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On the trail of ale
GAVIN AITCHISON is under starter’s orders for York’s annual Ale Trail.
ON your marks, get set, go! One of the most popular beer events in York’s calendar is under way – and the race is on.
Last night, all being well, York Camra will have launched their fourth Ale Trail, the annual precursor to their Beer & Cider Festival on Knavesmire and perhaps the most enjoyable pub crawl in Yorkshire.
Veterans of this venture will know the ropes by now, but let’s recap briefly for any novices out there....
Basically, Camra produce an Ale Trail card listing 24 pubs from around their patch; each pub is provided with stickers bearing their picture; and drinkers are challenged to visit as many as possible by August 24, collecting a sticker if they order a pint or a half of real ale.
If you collect 12 stickers, you gain free entry to one session of the festival; 18 stickers earns you free entry plus two pints; and 24 stickers entitles you to two free entries, two pints, and a place in the prize draw to win lots more beer. Not that you will need that for some time, if you’ve visited 24 pubs and the festival.
This year, there are ten participating pubs in the city-centre, six in the suburbs and eight in outlying villages, each accessible by public transport – and it's a tantalising selection.
From a selfish point of view, I should be able to rack up half a dozen or so with minimal effort. The Rook and Gaskill, The Waggon and Horses, The Spread Eagle and The Red Lion are all a short stroll from Press HQ; Brigantes and York Tap are an easy walk from home; and The Pitchside Bar will also be easy once the football season starts. However, it is the village ones that may prove more enticing.
The trail includes The Mended Drum at Huby, a tempting bus ride away. This place was The Star Inn until Marc Allinson from The Artful Dodger in Micklegate took over last year, and promising reports have been wafting back down the A19 since.
Likewise, I’ve heard rave reviews about The Fenton Flyer at Church Fenton, while The New Inn at Cliffe, The Ash Tree at Barkston Ash and The Blacksmiths at Newton-on-Ouse will also be newbies for me.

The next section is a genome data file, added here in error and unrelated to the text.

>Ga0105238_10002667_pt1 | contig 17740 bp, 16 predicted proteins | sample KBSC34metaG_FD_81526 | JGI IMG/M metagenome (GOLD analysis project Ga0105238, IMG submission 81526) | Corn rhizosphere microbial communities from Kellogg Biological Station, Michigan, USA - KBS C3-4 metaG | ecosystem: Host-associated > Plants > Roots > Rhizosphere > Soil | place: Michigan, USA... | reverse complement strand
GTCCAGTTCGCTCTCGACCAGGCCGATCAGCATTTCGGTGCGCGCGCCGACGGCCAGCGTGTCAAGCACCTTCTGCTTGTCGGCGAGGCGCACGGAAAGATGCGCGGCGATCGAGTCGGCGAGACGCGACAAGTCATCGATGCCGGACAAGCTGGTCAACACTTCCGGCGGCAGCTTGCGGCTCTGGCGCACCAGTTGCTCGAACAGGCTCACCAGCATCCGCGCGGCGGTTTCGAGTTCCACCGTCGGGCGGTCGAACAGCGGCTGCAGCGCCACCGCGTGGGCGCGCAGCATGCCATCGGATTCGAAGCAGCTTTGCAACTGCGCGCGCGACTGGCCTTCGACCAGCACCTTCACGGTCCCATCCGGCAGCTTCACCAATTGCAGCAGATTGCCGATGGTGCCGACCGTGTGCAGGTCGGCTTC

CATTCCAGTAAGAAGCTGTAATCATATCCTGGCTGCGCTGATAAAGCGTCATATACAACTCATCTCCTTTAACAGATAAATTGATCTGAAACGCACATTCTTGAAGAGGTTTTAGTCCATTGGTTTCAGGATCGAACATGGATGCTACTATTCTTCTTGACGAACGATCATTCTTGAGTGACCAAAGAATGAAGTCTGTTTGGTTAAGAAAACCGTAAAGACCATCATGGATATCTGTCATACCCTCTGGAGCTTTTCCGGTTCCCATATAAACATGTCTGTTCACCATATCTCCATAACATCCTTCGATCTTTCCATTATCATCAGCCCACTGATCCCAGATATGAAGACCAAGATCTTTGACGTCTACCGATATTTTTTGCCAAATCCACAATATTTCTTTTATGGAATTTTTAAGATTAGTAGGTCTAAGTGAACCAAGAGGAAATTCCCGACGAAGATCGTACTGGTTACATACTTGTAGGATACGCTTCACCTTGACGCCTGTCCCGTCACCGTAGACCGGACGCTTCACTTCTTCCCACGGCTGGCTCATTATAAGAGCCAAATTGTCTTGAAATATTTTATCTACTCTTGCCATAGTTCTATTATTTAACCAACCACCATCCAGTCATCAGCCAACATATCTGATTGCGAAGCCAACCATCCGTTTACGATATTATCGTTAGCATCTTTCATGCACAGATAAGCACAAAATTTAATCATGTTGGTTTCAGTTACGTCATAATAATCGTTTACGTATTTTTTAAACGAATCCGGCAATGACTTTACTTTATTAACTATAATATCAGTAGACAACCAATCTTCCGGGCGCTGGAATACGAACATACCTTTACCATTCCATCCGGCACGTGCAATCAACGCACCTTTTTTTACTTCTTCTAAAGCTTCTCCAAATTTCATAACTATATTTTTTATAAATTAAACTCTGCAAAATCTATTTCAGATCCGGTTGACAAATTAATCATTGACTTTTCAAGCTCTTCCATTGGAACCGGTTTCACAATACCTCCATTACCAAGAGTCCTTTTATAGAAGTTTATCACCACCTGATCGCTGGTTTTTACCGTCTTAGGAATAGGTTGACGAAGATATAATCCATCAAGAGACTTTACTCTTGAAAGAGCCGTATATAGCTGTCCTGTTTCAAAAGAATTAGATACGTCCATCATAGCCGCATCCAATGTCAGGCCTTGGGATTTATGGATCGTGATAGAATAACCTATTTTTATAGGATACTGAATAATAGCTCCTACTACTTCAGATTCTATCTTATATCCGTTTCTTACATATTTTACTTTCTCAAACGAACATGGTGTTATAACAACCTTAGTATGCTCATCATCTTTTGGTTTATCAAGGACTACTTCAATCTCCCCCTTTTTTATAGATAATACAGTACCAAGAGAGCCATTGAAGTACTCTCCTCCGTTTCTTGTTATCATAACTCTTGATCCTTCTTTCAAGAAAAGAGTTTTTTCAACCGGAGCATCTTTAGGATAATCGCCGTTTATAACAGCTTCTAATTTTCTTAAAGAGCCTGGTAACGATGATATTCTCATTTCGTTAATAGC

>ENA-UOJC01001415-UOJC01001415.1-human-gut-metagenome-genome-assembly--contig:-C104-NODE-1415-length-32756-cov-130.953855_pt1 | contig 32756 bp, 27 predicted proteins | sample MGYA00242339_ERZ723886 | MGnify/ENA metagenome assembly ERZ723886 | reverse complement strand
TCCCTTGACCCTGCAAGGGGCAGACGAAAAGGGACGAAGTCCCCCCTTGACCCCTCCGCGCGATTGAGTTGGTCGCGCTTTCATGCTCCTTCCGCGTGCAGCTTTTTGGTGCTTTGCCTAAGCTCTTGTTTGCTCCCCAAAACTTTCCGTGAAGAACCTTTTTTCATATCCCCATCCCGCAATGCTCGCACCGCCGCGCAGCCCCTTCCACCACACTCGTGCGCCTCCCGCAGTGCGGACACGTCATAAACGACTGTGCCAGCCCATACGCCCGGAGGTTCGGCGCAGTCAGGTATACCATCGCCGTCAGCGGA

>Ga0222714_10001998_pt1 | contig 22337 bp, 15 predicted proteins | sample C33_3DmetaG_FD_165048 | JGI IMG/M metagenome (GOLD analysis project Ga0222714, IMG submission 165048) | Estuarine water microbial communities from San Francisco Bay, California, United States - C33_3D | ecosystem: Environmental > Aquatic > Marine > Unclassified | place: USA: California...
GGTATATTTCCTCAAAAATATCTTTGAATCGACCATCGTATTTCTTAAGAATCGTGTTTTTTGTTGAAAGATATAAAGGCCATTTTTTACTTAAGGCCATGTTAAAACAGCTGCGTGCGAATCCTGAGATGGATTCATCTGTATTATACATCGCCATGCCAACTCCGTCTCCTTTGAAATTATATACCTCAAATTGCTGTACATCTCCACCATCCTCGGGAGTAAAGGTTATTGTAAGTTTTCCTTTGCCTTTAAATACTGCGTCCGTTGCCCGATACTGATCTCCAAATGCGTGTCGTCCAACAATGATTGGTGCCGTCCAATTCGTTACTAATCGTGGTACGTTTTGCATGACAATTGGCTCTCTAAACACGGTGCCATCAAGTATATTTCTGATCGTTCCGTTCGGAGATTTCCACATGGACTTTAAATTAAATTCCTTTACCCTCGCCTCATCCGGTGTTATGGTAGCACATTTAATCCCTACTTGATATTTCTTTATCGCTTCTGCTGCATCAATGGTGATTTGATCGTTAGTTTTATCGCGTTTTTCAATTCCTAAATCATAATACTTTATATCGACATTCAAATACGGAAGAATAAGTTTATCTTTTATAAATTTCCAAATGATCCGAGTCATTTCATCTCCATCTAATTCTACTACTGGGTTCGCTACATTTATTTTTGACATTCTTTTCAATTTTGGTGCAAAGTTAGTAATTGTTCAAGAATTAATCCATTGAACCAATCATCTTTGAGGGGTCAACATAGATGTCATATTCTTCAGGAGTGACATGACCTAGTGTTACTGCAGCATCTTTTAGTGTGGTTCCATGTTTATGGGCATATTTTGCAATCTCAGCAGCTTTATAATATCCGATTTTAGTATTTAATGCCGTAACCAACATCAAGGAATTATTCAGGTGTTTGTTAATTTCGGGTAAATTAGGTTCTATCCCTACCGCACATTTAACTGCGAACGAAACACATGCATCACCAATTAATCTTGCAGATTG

You get the message - I'm quite a fan of this Ale Trail malarky. In fact, I think the original, back in 2009, was the basis for the first of these Pints Of View columns, when I wrote about a beer called Haymaker from Hook Norton, at The Waggon And Horses.
Andy Masheder, one of the organisers says the aim is to encourage drinkers to “visit pubs they may not usually frequent” and to publicise the festival.
Sadly, for me, that latter aim is somewhat irrelevant this year. Due to a complete aberration, I will be away in mid-September, meaning I miss all but the final few hours of this year’s festival, Ah well. The Trail will be fun nonetheless. And I hear Haymaker might just be back on the bar at The Waggon within the next few days, so I can enjoy one of those while plotting the rest of my route.
Ale Trail cards will be available at the participating pubs:
City centre: Rook & Gaskill, Waggon & Horses, Red Lion, House of the Trembling Madness, Habit, Guy Fawkes, York Tap, Spread Eagle, Brigantes, Three-Legged Mare.
Suburbs: Pitchside Bar, Volunteer Arms, Deramore, Fox & Roman, Junction, Walnut Tree.
Villages: Fenton Flyer (Church Fenton), Dawnay Arms (Shipton by Beningbrough), New Inn (Cliffe), Lord Collingwood (Poppleton), Ash Tree (Barkston Ash), Blacksmiths Arms (Newton on Ouse), St Vincent Arms (Sutton on Derwent), Mended Drum (Huby).